Books by Laurence Steinberg

AGE OF OPPORTUNITY by Laurence Steinberg
Released: Sept. 9, 2014

"A clear and canny look into the adolescent brain that will help influence adolescent lives for the better. "
Advice from developmental psychologist Steinberg (Psychology/Temple Univ.; The Ten Basic Principles of Good Parenting, 2004, etc.) on navigating and nurturing the adolescent mind. Read full book review >
Released: June 1, 1996

A forceful analysis of the declining achievement of American students, coupled with sensible suggestions to reverse the decline. Based on research questionnaires and interviews conducted over a 10-year period with a cross-section of more than 20,000 teenagers from nine high schools, Steinberg (Developmental Psychology/Temple Univ.; Crossing Paths, 1994) contends that school reforms of the past 15 years have not accomplished anything: Today's high school graduates, he writes, are among the ``least intellectually competent in the industrialized world.'' Steinberg claims that they know less and can do less than their counterparts did 25 years ago. The majority don't strive for success, he adds; they are content to coast. The average student is ``disengaged'' from the educational process. Viewing school as a ``nuisance,'' students place it at the bottom of their list of priorities, and while physically present, they don't pay attention or work at their studies. Their social lives seem to matter far more than their education. Steinberg convincingly attributes the weakness of American students to factors outside the classroom. Among these are: parents who have little interest in their children's education; a peer culture that ``demeans academic success and scorns students who try to do well in school''; and a schedule that allows students to devote an excessive amount of time to vacuous social activities. Changing students' and parents' attitudes and behavior is vital, the author asserts, offering a series of proposals intended to make schooling the primary activity of childhood and adolescence. Striving for educational excellence, Steinberg asserts, must begin to take priority over socializing and participation in organized sports. All four-year colleges must begin to tighten their admission standards so that students are forced to take school more seriously. Steinberg and his colleagues clearly advances the current debate surrounding education. Well-researched and provocative, Beyond the Classroom is likely to challenge the assumptions of many of its readers. (Author tour) Read full book review >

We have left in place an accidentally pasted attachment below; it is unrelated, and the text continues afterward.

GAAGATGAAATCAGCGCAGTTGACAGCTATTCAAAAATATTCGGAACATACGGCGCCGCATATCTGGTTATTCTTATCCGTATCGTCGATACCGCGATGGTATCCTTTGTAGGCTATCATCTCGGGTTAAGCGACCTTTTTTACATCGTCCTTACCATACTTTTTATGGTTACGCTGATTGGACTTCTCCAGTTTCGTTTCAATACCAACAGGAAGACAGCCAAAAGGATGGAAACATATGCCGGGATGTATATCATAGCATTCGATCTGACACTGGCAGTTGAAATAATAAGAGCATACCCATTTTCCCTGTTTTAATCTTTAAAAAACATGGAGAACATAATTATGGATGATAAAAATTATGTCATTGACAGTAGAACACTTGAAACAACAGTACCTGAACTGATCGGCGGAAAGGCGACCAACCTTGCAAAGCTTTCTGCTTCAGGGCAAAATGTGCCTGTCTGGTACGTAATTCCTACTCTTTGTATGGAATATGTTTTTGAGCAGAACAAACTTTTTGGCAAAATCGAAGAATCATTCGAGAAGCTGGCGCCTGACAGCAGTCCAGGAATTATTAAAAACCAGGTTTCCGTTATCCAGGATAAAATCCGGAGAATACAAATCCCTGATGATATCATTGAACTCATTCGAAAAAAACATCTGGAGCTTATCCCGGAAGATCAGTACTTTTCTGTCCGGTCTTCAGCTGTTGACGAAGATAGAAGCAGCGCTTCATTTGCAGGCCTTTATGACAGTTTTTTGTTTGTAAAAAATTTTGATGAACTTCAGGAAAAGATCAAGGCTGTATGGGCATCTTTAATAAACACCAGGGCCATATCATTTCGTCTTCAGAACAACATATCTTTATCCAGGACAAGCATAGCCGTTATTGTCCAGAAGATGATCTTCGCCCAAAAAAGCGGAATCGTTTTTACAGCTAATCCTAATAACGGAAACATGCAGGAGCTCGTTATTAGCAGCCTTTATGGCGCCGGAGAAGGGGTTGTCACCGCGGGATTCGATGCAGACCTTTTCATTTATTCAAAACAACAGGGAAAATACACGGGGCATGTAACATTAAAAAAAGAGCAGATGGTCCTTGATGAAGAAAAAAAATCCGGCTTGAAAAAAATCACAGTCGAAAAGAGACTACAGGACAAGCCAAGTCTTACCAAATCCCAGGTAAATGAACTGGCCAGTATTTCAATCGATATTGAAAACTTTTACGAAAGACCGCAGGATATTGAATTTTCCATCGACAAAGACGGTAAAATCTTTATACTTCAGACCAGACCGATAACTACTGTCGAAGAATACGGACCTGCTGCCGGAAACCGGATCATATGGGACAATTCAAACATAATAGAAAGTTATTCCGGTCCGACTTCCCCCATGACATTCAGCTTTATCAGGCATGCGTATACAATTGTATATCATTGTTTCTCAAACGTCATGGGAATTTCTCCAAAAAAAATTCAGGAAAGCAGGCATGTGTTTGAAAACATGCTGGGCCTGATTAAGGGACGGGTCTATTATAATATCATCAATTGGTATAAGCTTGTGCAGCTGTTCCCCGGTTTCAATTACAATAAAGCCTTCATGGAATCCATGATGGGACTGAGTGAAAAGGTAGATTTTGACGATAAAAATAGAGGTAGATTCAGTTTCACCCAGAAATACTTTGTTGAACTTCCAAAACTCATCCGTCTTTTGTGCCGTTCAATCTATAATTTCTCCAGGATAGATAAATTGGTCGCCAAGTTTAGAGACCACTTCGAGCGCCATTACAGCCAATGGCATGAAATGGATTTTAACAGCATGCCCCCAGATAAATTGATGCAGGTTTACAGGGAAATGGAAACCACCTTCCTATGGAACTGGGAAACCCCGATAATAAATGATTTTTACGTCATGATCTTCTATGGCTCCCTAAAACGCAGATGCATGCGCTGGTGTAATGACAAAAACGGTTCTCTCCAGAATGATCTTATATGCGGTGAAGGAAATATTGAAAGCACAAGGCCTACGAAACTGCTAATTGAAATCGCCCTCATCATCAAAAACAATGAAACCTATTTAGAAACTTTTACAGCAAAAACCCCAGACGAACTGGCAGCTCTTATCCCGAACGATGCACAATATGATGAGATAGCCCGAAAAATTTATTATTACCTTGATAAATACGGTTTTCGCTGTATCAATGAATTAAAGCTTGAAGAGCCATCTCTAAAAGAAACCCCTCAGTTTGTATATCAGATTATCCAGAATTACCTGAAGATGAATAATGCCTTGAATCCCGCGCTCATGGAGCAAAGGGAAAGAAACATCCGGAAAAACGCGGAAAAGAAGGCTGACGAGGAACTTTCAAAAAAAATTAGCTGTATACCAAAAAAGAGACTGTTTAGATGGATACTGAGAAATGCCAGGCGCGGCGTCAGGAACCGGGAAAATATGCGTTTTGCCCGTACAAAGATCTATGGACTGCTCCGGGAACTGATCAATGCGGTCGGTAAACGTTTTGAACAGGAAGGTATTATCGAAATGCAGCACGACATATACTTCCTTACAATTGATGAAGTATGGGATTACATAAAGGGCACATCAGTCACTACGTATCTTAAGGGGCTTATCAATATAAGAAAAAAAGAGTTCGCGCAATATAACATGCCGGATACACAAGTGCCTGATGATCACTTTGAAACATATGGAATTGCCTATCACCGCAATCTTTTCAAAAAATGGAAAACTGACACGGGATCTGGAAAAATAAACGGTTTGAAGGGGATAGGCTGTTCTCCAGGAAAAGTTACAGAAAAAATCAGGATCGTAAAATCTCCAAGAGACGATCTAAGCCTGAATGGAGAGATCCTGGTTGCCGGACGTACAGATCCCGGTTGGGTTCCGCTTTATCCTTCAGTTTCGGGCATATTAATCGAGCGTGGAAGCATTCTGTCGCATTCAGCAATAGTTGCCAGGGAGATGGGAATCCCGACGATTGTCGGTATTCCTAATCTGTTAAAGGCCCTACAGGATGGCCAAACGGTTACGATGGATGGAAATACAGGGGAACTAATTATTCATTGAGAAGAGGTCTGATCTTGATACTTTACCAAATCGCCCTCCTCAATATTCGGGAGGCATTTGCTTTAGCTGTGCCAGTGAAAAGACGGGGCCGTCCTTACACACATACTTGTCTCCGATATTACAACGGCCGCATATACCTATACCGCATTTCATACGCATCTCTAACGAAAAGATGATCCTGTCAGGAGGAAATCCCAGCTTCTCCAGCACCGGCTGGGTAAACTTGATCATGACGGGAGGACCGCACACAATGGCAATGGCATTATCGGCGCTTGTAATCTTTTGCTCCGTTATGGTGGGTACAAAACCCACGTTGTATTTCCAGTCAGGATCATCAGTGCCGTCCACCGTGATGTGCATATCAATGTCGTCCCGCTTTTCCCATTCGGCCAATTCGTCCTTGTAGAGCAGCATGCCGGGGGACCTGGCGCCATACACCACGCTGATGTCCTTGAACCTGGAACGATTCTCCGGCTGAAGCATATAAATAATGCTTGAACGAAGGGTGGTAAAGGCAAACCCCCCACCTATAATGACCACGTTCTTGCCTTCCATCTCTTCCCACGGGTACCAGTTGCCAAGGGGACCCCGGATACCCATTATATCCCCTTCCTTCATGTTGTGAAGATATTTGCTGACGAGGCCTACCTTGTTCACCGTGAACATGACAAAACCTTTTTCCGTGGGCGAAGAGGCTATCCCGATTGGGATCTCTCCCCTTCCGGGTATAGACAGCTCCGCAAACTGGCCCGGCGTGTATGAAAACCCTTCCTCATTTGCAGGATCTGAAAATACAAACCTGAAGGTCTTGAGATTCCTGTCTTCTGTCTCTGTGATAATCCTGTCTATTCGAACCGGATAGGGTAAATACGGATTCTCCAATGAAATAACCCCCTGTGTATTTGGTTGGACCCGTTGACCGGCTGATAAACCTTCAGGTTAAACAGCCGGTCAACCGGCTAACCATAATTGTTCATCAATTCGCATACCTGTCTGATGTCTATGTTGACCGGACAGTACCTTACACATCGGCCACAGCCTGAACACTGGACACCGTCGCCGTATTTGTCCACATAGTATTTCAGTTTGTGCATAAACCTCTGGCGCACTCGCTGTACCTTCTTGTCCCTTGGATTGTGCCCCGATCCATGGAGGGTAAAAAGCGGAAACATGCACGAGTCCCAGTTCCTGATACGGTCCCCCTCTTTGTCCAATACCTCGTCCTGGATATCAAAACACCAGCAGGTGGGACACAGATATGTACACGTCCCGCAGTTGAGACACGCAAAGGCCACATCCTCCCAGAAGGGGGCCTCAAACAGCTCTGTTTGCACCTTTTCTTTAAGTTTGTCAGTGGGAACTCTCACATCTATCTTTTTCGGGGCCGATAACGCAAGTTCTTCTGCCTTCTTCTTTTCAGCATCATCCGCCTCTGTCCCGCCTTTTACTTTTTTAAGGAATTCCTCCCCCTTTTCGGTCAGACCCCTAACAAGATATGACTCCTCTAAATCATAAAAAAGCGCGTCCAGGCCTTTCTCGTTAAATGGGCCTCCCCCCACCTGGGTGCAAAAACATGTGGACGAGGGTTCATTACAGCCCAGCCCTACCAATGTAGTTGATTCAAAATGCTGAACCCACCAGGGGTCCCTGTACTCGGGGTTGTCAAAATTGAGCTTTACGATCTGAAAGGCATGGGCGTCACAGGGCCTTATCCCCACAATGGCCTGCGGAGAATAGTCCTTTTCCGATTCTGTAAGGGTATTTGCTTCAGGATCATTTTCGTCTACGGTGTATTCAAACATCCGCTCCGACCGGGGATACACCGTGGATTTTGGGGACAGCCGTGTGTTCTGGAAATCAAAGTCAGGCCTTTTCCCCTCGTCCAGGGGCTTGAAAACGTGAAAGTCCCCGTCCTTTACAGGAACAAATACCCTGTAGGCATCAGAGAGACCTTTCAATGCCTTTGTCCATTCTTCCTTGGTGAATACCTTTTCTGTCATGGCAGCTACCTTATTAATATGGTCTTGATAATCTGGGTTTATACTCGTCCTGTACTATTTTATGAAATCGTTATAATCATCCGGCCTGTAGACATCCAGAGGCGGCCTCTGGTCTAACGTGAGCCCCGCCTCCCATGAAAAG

Released: Aug. 1, 1994

A sensible analysis of the turmoil that adolescence triggers within parents. While most of the research regarding adolescence has centered on teenagers, Laurence Steinberg (Psychology/Temple Univ.; You and Your Adolescent, not reviewed) focuses on their parents, contending that when the firstborn child reaches adolescence, the entire family is affected. Adolescence, he argues, is often more stressful for parents than for the youngsters. He feels that the midlife crisis is triggered not so much by work or worries about physical decline, but ``by the intersecting journeys of the adolescent and the middle-aged parent.'' Recognizing the dramatic physical changes in their maturing children forces parents to confront their own aging and mortality. Watching a child's emerging sexuality can trigger a wide range of emotions, from mere discomfort to outright jealousy. It is not uncommon, contends Steinberg, for parents to compare themselves with their children; a father, for example, who was socially awkward as a teenager may find himself envious of his son's popularity. Along with adolescent social success comes the inevitable shutting out of the parents, which may make them feel abandoned. All of these feelings and reactions often spill over into marriage and work. Almost 90% of couples experience marital difficulties during their firstborn's adolescence. Steinberg backs up his thesis with many case studies, which are, however, not representative of diverse classes and cultures. He offers practical coping advice, urging parents to be aware of their conflicting emotions, to modify their family relationships to fit their child's emerging independence, and to nurture personal interests that allow them some distance from parenting. A practical, solidly researched and documented parents'-eye view of adolescence. Read full book review >